The Wall Street Journal is reporting that radioactive cesium levels in trenches at the Daiichi plant have increased to levels not seen since April 2011.
Radiation of 750 million becquerels a liter of cesium-134 and 1.6 billion becquerels a liter of cesium-137 was recorded, Tepco said. The normal limits for the two potentially harmful isotopes are 60 and 90 becquerels, respectively. In April 2011 a combined 1.8 billion becquerels was recorded.
“The level of radioactivity is potentially serious but the impact would depend on where it is found,” a Tepco official said. The sample came from a trench near the No. 2 reactor turbine building, the utility said.
This water is leaking into the Pacific. No measures have been taken to stop this outflow of contaminated water.
Unit 3, which has been giving off a light show on the Daiichi wecams the past few weeks, has been giving off steam. Nitrogen has been injected into this reactor continuously, in order to prevent a hydrogen explosion. There is a shortfall in nitrogen recovered from the gas management system. This shows that the steam is coming from the reactor, or from the hole in the ground underneath the reactor, with MOX corium down there. According to Fukushima Diary,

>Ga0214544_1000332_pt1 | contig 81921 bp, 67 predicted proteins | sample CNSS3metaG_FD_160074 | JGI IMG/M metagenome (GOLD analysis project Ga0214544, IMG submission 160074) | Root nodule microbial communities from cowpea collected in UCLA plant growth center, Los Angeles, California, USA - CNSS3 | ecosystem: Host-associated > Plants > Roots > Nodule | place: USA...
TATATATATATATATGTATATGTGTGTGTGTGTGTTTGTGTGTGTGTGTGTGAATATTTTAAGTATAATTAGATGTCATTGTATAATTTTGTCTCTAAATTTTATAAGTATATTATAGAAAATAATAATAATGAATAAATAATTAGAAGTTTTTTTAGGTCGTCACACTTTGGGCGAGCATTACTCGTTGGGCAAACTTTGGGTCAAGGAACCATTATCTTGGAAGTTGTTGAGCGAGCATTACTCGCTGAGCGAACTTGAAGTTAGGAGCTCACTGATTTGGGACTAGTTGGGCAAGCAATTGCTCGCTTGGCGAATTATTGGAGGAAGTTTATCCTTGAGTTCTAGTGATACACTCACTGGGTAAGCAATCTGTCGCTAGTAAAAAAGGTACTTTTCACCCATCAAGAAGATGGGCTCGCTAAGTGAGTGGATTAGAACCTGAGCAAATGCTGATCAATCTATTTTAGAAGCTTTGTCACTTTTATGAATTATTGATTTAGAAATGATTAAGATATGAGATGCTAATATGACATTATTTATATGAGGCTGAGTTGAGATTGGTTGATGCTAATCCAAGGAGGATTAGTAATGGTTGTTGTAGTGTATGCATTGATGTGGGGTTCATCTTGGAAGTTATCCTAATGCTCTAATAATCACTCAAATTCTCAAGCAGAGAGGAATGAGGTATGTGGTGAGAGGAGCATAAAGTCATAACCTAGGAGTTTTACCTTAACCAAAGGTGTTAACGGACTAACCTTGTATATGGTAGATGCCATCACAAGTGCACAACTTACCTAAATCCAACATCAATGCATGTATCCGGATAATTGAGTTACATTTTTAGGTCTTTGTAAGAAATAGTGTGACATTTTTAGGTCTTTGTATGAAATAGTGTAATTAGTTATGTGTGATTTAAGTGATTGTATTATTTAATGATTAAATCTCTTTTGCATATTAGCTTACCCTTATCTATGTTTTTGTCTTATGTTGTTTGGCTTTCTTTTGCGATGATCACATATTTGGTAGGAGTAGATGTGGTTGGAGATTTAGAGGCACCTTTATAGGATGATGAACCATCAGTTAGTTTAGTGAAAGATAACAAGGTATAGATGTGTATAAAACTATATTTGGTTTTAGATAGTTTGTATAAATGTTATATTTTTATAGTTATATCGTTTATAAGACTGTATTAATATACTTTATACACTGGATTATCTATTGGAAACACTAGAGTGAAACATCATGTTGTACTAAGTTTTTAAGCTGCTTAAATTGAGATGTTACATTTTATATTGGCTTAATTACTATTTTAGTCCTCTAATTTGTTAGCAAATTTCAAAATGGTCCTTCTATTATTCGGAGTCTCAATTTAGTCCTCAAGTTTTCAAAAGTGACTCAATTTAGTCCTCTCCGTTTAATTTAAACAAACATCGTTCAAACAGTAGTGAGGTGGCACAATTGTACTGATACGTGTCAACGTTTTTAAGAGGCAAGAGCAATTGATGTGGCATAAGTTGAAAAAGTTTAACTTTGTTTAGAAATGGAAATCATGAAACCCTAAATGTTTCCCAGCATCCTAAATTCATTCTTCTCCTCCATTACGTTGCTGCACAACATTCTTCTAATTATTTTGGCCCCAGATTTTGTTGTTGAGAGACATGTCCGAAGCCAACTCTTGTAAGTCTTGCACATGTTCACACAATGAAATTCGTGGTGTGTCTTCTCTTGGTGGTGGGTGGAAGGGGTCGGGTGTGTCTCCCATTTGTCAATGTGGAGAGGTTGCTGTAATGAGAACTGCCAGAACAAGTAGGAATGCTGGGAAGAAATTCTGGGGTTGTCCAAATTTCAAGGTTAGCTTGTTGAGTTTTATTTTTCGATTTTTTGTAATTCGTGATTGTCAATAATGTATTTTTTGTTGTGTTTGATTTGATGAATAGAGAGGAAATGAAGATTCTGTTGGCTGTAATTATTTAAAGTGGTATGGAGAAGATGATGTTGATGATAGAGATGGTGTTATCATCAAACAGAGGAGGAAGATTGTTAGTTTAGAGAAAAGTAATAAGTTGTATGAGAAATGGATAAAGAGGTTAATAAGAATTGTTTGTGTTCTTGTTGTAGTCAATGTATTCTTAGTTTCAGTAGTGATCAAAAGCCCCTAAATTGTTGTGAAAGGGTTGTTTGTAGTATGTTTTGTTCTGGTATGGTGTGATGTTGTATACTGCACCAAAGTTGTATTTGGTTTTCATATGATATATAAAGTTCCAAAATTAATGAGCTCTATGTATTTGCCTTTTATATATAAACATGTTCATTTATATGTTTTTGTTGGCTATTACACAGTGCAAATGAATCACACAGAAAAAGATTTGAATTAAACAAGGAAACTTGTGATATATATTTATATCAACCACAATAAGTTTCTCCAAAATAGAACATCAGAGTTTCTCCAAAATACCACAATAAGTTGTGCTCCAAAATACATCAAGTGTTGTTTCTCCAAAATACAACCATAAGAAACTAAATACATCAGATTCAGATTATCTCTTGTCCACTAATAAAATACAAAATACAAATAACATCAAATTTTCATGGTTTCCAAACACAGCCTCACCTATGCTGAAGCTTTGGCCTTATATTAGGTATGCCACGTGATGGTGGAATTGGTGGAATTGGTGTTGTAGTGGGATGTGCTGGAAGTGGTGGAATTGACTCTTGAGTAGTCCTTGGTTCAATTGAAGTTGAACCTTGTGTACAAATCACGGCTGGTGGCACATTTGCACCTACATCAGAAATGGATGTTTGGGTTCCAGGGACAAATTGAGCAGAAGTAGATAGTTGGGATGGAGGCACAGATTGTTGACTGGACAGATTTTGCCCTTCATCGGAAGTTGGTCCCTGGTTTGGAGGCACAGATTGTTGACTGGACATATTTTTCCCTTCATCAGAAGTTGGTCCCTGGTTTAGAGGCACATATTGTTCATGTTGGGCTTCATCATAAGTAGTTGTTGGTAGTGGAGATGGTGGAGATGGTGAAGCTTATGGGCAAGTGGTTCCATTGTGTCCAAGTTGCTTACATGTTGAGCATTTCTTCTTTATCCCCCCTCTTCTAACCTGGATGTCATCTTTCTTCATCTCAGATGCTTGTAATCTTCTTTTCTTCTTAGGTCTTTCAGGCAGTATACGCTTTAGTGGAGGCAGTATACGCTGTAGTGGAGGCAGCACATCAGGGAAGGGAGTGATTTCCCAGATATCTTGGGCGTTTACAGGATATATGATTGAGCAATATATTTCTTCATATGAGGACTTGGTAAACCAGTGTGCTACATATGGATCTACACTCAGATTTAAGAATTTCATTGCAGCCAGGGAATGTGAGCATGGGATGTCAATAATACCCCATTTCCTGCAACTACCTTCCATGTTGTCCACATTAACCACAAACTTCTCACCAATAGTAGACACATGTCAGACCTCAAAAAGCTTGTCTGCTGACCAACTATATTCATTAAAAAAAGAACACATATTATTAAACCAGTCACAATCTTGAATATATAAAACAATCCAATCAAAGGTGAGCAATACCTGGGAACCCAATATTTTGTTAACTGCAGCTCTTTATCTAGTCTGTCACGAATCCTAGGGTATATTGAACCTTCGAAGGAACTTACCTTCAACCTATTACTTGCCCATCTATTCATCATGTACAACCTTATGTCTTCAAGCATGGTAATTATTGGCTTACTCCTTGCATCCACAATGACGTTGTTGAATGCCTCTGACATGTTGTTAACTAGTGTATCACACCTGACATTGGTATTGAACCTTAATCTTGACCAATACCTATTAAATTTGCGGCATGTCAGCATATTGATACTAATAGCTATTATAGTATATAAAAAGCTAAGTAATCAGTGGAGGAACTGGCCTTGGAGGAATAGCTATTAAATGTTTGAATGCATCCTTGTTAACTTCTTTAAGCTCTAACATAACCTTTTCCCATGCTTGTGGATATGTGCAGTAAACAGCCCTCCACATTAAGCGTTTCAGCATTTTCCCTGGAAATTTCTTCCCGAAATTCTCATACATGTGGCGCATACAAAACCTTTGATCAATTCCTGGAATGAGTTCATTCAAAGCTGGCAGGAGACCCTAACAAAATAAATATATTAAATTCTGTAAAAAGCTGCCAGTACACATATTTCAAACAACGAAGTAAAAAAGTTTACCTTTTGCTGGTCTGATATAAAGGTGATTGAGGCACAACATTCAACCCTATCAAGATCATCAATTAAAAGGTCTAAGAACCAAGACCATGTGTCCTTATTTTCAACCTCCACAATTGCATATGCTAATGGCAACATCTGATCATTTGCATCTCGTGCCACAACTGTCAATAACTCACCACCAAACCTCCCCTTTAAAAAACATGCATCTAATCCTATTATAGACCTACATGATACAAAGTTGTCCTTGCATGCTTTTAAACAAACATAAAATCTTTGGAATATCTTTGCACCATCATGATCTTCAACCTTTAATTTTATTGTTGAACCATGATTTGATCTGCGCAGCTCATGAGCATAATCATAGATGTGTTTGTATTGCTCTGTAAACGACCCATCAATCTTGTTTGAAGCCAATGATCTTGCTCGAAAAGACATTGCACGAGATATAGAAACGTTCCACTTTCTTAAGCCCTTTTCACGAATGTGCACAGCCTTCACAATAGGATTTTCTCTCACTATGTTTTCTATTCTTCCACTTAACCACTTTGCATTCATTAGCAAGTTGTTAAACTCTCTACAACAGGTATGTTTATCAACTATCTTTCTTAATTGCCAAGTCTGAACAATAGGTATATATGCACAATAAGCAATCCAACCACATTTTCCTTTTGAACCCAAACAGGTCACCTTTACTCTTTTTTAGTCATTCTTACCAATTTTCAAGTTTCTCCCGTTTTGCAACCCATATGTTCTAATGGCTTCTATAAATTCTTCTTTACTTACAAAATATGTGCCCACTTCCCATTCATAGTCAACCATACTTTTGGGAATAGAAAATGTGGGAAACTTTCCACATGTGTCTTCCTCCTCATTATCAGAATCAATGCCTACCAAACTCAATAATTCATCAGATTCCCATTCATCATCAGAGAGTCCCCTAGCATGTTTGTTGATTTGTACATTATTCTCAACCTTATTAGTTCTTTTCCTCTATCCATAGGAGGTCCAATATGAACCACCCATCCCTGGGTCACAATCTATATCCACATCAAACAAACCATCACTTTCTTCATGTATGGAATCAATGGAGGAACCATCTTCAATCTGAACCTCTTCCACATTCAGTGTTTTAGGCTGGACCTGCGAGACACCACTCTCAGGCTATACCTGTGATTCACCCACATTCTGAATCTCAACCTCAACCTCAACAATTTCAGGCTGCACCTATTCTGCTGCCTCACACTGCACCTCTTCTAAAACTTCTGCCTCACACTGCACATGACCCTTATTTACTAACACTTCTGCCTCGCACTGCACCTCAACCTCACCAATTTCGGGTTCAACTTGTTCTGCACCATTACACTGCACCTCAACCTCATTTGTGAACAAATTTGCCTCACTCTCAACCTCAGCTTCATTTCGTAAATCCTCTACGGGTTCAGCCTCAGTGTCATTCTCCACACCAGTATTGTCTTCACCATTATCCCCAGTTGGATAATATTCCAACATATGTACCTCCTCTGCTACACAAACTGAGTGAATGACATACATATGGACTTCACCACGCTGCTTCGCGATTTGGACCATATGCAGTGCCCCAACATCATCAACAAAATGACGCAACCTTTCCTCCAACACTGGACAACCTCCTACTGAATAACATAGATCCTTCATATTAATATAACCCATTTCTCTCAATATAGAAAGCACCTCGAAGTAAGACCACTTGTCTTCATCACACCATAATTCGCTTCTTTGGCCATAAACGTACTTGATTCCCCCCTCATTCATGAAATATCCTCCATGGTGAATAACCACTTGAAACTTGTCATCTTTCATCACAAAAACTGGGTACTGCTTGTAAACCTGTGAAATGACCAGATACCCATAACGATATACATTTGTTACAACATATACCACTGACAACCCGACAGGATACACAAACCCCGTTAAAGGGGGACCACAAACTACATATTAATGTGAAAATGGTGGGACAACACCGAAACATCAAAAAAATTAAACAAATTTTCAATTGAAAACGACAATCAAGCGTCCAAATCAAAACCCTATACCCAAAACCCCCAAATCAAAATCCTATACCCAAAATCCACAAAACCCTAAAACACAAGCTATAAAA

On 7/26/2013, Tepco announced the “steam” may be from the inside of the reactor. They have been stating it is the heated rainwater. Tepco is starting to change their stance.
According to Tepco, they are injecting 16 m3/h of nitrogen gas into the reactor, but the gas management system takes up only 13 m3/h. The gap of 3 m3/h gas including evaporated water may be coming out from the top of the reactor3 building.
Clearly Tepco has been lying about rainwater being the source of steam coming out of reactor 3. The underground corium has encountered water. So there is a risk of a hydrovolcanic explosion with this plutonium-rich fuel.
Iodine-131 has been detected from fly ash at the Ota incineration plant in Tokyo, in the period June 20-28. This indicates criticalities have been occurring at the plant. Iodine is being released continuously, so criticalities are also continuous. A huge radiation dose of 562 mSv has been measured at Unit 3.
The neutrons from the chain reactions, along with neutron-emitting isotopes like plutonium and curium, interact with the nitrogen injections to cause carbon-14 to be released. There have been no measurements made of this isotope. Along with tritium (from neutrons and boric acid injections), this isotope is most deleterious to plant life. Linus Pauling, the two-time Nobel Prize-winning chemist, felt that carbon-14 was the most dangerous isotope of them all.
Also, reactor containment pressure has been rapidly increasing at unit 2.
The situation at Fukushima is deteriorating rapidly.
UPDATE: Radioactive iodine dispersion maps have apparently been released. See comments.